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Getting Smoked

May 24, 2009 | Lieutenant Colonel Kendall Mower

“Getting smoked” is a term that anyone that has been enlisted in the Army is familiar with. Although it has been quite awhile since I was enlisted, this brought back memories of many times I was “smoked”. Getting smoked is a physical way to help “send a message” and make sure someone remembers the message or instructions given next time.

These were some guys from our platoon. They said it was OK to post this.


platoon, efmb


  • Kathy Suydam
    12/3/2009 2:04 AM
    To : Major (MAJ)
    Kendall Mower
    Army Medical Department

    Major Mower,
    I am a proud, caring grandmother of a 17 yr old soldier {whom I have been raising} who has recently been assigned to Ft Carson, Co.
    Today he had to be trasported to the ER once again after getting "Smoked" at Ft. Carson, Co.
    Seems the DS carries things way too far.
    When is enough, enough?
    I can understand the 200 sit-ups thing,
    but not when the last 100 of them are done while holding the drive shaft of a large military vehicle.
    According to him, the Platoon Sgt & 1st Sgt were there during the whole thing and did nothing to stop this or to help him in any way.
    He was bleeding profusely thru his clothing and in severe pain.
    After calling me, and being left there with no offer of help of any kind, he eventually phoned his bunkmate to come pick him up and drive him to the ER.
    After the exam, the ER doctor said he had a Pilonidal Cyst Fistula.
    Gave him pain meds and sent him back to the barracks.
    Now, tomorrow they are scheduled for a Ruck March.
    After a 10 mile Ruck March in boot {Ft. Benning, Ga.} he ended up in the ER with a pressure fracture if the shin and many in his feet.
    His knees are bothering him so much, he has to take pain meds to be able to fulful his requirements as a soldier.
    I ask again, How Much Is Too Much?
    I appreciate your patient concideration in this matter.
    Thanks and God bless you,
    kat Suydam
  • Lt. Col. Andre Dean
    12/4/2009 12:33 PM
    Dear Kat,
    I read your blog about your soldier-grandson experiencing some "smoke-sessions" in his military training, and thought I might be able to shed some light for you and for him.
    Let me say right up front, that if a soldier is bleeding (like you described his bleeding through his clothing from his pilonidal cyst fistula, which should mean "a cyst or abscess near or on the natal cleft of the buttocks"), we talk to the soldier and see if it is a simple popped blister or an arm scrape...or more serious. If it is more serious, and it is brought to the attention of any sergeant or officer on sight, we stop their training and send them immediately to a medic and off to the appropriate level of medical care that we are very, very good at providing. If it is deemed by the medical staff to be minor, they send the soldier back to continue training with just having applied a band aid or minor medical assistance. If it is a major injury (doctors and physician assistants determine this, not our trainers) then the soldier is given appropriate, professional, immediate medical care and healed before returning him to duty, and he returns to duty with what we call a "profile", describing to his training sergeants and officers exactly what he can and cannot do, to allow him to fully heal. No officer or sergeant will knowingly violate that soldier's profile. We follow exactly what the independent medical doctor has directed for that soldier's rapid recovery; because we want him/her back to us healed and ready to train again.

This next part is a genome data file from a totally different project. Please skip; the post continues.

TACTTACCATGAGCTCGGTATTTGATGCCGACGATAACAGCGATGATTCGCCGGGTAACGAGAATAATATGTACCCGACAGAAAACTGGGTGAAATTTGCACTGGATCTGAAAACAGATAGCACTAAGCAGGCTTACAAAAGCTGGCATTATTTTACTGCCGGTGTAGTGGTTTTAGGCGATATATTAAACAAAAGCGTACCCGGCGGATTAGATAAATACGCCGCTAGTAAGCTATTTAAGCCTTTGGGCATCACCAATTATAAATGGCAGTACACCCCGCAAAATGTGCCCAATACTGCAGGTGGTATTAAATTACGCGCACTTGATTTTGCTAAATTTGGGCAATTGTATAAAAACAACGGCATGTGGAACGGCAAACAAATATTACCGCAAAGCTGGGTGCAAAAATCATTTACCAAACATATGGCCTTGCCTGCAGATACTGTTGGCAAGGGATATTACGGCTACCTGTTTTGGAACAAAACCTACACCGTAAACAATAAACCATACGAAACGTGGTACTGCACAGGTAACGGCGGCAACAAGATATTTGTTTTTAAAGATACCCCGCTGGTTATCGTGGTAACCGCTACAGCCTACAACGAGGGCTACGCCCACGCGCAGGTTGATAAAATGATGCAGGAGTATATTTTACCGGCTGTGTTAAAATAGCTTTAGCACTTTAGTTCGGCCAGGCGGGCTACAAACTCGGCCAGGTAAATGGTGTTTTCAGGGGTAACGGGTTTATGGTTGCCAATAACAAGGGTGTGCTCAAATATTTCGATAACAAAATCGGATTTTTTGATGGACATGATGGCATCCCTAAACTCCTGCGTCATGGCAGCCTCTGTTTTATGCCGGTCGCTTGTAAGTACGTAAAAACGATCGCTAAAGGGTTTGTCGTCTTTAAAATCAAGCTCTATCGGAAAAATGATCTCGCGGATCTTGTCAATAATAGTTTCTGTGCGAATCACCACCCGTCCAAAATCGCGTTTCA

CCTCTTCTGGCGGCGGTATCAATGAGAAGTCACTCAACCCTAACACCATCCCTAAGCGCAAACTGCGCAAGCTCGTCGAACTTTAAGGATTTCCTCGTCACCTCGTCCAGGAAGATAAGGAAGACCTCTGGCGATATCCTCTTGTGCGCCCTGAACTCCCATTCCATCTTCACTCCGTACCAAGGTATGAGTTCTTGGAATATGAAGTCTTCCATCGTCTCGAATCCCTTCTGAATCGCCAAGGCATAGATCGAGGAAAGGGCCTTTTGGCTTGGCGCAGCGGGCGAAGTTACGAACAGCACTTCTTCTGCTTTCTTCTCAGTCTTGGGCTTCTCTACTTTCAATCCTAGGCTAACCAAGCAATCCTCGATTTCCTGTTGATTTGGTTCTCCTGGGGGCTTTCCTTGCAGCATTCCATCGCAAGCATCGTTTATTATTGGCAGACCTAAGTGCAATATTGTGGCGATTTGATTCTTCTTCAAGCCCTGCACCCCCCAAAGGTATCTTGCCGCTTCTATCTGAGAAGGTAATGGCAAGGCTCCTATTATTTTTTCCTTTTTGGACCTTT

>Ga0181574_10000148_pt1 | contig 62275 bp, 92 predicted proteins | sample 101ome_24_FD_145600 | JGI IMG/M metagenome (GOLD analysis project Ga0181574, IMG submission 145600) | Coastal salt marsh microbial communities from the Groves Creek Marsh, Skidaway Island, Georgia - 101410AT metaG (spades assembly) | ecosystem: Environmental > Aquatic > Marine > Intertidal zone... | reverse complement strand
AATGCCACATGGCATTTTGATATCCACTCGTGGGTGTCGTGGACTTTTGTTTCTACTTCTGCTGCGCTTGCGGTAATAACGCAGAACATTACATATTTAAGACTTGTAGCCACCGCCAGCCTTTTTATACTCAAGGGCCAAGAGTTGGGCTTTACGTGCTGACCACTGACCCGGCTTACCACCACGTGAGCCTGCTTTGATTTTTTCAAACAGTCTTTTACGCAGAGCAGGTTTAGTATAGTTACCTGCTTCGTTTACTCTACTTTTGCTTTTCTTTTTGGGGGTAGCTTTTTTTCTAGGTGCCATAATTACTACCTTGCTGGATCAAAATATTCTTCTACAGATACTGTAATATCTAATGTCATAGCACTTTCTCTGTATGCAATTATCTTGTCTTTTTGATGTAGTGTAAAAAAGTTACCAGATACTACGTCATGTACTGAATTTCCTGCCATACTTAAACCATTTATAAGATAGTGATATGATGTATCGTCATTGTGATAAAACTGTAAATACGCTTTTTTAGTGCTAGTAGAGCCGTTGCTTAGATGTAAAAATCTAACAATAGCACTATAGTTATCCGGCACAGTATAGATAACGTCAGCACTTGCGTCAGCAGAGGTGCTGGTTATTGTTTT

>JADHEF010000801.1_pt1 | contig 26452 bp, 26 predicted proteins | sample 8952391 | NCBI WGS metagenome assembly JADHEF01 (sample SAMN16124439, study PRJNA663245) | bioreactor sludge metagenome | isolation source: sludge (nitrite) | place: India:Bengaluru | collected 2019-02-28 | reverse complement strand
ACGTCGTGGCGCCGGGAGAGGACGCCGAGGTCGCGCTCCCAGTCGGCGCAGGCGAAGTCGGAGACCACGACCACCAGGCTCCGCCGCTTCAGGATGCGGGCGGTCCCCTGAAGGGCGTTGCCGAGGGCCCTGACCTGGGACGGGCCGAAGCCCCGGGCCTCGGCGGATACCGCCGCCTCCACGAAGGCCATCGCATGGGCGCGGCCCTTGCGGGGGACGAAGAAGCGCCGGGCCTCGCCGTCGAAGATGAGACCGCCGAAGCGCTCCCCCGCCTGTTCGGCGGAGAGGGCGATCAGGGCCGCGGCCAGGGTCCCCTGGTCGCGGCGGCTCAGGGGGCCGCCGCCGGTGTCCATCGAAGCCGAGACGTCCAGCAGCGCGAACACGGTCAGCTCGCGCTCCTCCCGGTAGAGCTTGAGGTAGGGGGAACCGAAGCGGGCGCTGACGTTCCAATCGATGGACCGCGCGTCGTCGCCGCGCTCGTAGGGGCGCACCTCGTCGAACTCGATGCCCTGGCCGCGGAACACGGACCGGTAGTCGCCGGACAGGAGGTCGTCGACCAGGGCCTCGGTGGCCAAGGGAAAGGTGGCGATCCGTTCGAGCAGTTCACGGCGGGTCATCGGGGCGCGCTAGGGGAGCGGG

When a sergeant sees a soldier needs medical attention, or a solider identifies to his sergeant that he needs medical attention we start him through our medical care cycle and we get them healed. With over 17 years as an Army officer, I have never seen this medical care system fail us. We provide GREAT medical care, analysis and recovery/healing; always.

    As to your grandsons particular case, it is very difficult to judge what really occurred in his military training until you or I could have a detailed statement from him AND a detailed statement from his sergeant (and platoon sergeant and first sergeant who you said were on site), and then we could much more quickly deduce what occurred on those two mornings of "getting smoked" doing Army training, and make sure you and I both could give him good counsel on how to make sure his physical health and well being are always immediately taken care of (many, many times a young soldier will not ever tell his sergeant, even of excessive these remarkable, patriotic young men and women who voluntarily enlist today while we are a nation-at-war, desperately want to "tough it out" and show their soldierly toughness).